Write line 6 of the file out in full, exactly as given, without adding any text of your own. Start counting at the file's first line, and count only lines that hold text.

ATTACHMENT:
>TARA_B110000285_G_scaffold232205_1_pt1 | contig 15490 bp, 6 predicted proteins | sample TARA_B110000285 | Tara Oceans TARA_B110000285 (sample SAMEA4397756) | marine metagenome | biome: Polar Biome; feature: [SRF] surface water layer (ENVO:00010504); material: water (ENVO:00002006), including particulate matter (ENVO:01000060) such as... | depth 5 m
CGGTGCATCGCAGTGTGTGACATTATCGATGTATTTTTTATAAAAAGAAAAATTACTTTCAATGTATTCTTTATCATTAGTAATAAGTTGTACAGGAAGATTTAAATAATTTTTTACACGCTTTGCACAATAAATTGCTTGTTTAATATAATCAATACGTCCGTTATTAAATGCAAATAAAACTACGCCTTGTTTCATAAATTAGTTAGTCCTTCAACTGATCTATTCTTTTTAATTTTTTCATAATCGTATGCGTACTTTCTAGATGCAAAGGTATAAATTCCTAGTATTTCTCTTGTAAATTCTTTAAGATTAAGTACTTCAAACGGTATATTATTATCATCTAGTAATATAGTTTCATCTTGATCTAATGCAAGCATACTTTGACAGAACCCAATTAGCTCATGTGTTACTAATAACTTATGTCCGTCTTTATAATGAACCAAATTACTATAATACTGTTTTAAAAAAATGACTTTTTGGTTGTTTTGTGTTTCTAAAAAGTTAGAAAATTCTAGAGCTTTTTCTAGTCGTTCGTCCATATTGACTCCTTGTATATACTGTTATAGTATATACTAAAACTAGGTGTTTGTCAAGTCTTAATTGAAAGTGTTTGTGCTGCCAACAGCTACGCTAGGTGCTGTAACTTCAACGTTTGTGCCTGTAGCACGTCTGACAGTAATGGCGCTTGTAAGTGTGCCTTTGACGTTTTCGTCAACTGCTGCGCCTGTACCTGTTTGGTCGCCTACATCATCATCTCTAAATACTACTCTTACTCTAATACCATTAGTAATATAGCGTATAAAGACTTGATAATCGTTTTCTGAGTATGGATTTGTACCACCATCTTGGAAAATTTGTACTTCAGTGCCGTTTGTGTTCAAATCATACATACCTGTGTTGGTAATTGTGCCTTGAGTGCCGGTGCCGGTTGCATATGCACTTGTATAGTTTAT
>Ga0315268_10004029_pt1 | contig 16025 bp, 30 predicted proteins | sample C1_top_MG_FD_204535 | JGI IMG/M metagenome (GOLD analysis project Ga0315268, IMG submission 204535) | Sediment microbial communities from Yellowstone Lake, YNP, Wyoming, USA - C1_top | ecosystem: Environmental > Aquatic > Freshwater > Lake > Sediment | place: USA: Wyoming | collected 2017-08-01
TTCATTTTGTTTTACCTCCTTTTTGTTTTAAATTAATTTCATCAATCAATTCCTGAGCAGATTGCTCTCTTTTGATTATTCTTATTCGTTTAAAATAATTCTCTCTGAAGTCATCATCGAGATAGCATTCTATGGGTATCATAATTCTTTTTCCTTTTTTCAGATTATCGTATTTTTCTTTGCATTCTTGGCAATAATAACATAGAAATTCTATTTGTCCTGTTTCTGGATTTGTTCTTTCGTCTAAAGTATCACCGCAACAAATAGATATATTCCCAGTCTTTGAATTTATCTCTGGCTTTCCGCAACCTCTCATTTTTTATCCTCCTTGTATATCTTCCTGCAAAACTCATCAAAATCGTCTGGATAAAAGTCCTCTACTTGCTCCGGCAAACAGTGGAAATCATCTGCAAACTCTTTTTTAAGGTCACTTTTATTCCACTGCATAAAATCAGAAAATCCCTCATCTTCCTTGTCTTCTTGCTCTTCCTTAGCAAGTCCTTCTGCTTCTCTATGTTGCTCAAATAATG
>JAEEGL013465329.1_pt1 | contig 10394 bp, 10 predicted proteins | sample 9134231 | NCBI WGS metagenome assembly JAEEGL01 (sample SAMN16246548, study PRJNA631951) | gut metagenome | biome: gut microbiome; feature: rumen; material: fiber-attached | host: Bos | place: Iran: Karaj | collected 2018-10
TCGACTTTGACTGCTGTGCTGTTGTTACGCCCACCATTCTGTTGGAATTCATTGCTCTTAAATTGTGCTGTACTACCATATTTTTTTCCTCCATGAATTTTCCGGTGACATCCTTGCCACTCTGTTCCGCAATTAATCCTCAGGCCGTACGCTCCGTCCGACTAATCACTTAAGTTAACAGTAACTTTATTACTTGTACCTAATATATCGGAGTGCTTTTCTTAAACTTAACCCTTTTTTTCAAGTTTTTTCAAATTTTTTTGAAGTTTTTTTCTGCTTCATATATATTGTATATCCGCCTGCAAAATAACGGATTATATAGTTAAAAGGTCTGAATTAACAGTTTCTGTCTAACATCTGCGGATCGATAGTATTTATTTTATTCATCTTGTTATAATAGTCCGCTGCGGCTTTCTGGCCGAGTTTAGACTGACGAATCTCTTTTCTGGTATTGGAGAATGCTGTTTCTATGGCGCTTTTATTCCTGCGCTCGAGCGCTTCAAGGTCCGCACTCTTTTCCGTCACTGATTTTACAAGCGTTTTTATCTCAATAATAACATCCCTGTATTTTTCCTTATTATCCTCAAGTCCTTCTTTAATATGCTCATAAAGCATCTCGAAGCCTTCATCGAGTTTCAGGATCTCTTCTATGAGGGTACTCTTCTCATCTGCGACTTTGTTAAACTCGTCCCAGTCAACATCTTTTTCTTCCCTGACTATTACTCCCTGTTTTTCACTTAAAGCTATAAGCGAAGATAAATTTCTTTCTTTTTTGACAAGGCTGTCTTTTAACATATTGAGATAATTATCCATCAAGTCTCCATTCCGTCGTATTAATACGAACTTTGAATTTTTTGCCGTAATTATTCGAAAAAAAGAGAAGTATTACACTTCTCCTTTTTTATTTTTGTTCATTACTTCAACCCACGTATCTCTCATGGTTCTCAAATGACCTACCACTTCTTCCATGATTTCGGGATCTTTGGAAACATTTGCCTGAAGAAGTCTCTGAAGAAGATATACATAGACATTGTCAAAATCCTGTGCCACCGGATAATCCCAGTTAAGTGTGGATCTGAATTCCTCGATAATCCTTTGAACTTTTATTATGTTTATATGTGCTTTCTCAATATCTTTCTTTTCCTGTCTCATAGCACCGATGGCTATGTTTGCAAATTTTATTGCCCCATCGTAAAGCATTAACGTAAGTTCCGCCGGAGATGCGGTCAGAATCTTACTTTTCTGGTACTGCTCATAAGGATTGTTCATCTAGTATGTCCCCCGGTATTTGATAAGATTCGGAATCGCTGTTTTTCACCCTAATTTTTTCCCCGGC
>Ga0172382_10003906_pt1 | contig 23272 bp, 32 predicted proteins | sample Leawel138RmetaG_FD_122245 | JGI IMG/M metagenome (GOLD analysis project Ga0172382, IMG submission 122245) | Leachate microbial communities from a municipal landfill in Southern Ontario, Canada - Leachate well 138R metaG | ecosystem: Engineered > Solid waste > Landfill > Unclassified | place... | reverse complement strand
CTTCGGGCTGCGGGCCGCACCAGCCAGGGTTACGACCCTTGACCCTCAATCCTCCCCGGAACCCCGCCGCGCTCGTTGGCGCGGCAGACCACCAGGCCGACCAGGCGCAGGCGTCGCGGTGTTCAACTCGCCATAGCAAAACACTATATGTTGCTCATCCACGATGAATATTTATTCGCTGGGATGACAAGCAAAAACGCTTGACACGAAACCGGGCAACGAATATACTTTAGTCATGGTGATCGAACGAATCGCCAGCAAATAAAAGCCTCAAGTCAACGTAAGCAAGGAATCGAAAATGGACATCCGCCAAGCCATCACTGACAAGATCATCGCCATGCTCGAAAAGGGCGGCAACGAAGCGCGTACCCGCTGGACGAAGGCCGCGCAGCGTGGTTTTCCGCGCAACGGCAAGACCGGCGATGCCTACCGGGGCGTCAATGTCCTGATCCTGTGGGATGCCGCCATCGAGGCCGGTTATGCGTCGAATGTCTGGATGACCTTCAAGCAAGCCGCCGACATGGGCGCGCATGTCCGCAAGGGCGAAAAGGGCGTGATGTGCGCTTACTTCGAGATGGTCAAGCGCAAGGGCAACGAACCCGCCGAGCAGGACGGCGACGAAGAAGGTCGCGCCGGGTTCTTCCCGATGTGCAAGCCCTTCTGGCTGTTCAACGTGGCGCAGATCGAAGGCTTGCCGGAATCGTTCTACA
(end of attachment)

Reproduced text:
TCGACTTTGACTGCTGTGCTGTTGTTACGCCCACCATTCTGTTGGAATTCATTGCTCTTAAATTGTGCTGTACTACCATATTTTTTTCCTCCATGAATTTTCCGGTGACATCCTTGCCACTCTGTTCCGCAATTAATCCTCAGGCCGTACGCTCCGTCCGACTAATCACTTAAGTTAACAGTAACTTTATTACTTGTACCTAATATATCGGAGTGCTTTTCTTAAACTTAACCCTTTTTTTCAAGTTTTTTCAAATTTTTTTGAAGTTTTTTTCTGCTTCATATATATTGTATATCCGCCTGCAAAATAACGGATTATATAGTTAAAAGGTCTGAATTAACAGTTTCTGTCTAACATCTGCGGATCGATAGTATTTATTTTATTCATCTTGTTATAATAGTCCGCTGCGGCTTTCTGGCCGAGTTTAGACTGACGAATCTCTTTTCTGGTATTGGAGAATGCTGTTTCTATGGCGCTTTTATTCCTGCGCTCGAGCGCTTCAAGGTCCGCACTCTTTTCCGTCACTGATTTTACAAGCGTTTTTATCTCAATAATAACATCCCTGTATTTTTCCTTATTATCCTCAAGTCCTTCTTTAATATGCTCATAAAGCATCTCGAAGCCTTCATCGAGTTTCAGGATCTCTTCTATGAGGGTACTCTTCTCATCTGCGACTTTGTTAAACTCGTCCCAGTCAACATCTTTTTCTTCCCTGACTATTACTCCCTGTTTTTCACTTAAAGCTATAAGCGAAGATAAATTTCTTTCTTTTTTGACAAGGCTGTCTTTTAACATATTGAGATAATTATCCATCAAGTCTCCATTCCGTCGTATTAATACGAACTTTGAATTTTTTGCCGTAATTATTCGAAAAAAAGAGAAGTATTACACTTCTCCTTTTTTATTTTTGTTCATTACTTCAACCCACGTATCTCTCATGGTTCTCAAATGACCTACCACTTCTTCCATGATTTCGGGATCTTTGGAAACATTTGCCTGAAGAAGTCTCTGAAGAAGATATACATAGACATTGTCAAAATCCTGTGCCACCGGATAATCCCAGTTAAGTGTGGATCTGAATTCCTCGATAATCCTTTGAACTTTTATTATGTTTATATGTGCTTTCTCAATATCTTTCTTTTCCTGTCTCATAGCACCGATGGCTATGTTTGCAAATTTTATTGCCCCATCGTAAAGCATTAACGTAAGTTCCGCCGGAGATGCGGTCAGAATCTTACTTTTCTGGTACTGCTCATAAGGATTGTTCATCTAGTATGTCCCCCGGTATTTGATAAGATTCGGAATCGCTGTTTTTCACCCTAATTTTTTCCCCGGC